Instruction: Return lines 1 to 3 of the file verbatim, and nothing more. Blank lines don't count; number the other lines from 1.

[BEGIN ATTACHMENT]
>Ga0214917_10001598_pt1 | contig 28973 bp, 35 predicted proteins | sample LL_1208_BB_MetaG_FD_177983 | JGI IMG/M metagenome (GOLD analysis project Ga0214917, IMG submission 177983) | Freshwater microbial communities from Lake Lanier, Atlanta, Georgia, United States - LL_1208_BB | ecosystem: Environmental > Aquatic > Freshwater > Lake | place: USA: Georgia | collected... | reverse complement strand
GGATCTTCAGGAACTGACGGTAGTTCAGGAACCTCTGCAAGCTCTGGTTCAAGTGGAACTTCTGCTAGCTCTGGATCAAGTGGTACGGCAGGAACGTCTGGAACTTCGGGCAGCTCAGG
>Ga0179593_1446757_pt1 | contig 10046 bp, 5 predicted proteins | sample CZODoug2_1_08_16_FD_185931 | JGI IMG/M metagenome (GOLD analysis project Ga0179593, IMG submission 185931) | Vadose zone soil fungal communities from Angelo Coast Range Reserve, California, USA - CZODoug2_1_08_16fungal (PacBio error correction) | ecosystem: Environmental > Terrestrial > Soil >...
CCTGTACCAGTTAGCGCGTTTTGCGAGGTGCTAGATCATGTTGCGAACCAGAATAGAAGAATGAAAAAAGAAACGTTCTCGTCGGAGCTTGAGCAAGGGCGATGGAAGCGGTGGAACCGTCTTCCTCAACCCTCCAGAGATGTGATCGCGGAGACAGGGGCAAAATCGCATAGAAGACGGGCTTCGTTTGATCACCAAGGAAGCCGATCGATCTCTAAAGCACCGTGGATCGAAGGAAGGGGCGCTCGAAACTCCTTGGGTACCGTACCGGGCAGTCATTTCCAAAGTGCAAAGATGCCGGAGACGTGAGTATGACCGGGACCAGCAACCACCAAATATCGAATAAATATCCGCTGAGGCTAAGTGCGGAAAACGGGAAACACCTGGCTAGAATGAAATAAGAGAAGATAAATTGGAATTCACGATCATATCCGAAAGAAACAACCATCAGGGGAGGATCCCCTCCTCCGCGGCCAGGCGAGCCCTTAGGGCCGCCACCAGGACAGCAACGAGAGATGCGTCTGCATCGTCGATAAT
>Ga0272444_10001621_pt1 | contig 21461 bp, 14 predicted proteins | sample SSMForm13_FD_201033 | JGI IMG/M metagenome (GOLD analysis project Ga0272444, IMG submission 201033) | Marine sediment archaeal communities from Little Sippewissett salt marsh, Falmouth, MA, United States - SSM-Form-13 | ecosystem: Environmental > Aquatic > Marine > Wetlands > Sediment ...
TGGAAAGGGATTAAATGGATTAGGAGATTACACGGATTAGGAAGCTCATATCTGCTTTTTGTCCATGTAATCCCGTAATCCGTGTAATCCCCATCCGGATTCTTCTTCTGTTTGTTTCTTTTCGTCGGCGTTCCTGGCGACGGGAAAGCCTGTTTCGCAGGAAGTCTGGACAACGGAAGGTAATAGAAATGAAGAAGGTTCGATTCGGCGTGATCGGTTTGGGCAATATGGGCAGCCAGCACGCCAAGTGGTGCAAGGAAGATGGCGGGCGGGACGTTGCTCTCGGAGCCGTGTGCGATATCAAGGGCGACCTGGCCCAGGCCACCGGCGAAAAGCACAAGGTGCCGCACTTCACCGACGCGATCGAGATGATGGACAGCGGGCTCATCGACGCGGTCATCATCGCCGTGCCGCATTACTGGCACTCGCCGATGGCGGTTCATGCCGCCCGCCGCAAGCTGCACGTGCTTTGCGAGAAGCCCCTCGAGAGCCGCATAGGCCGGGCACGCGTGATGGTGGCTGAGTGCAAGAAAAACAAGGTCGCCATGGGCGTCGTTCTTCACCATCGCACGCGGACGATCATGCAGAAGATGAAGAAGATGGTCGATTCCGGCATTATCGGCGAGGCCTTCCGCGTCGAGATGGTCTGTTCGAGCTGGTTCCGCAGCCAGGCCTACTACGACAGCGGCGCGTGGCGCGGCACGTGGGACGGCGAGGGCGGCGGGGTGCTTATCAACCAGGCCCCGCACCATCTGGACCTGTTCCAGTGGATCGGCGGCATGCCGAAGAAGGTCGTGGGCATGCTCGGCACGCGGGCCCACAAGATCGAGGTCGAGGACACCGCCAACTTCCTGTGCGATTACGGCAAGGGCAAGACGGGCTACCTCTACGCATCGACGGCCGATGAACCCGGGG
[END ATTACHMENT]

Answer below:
>Ga0214917_10001598_pt1 | contig 28973 bp, 35 predicted proteins | sample LL_1208_BB_MetaG_FD_177983 | JGI IMG/M metagenome (GOLD analysis project Ga0214917, IMG submission 177983) | Freshwater microbial communities from Lake Lanier, Atlanta, Georgia, United States - LL_1208_BB | ecosystem: Environmental > Aquatic > Freshwater > Lake | place: USA: Georgia | collected... | reverse complement strand
GGATCTTCAGGAACTGACGGTAGTTCAGGAACCTCTGCAAGCTCTGGTTCAAGTGGAACTTCTGCTAGCTCTGGATCAAGTGGTACGGCAGGAACGTCTGGAACTTCGGGCAGCTCAGG
>Ga0179593_1446757_pt1 | contig 10046 bp, 5 predicted proteins | sample CZODoug2_1_08_16_FD_185931 | JGI IMG/M metagenome (GOLD analysis project Ga0179593, IMG submission 185931) | Vadose zone soil fungal communities from Angelo Coast Range Reserve, California, USA - CZODoug2_1_08_16fungal (PacBio error correction) | ecosystem: Environmental > Terrestrial > Soil >...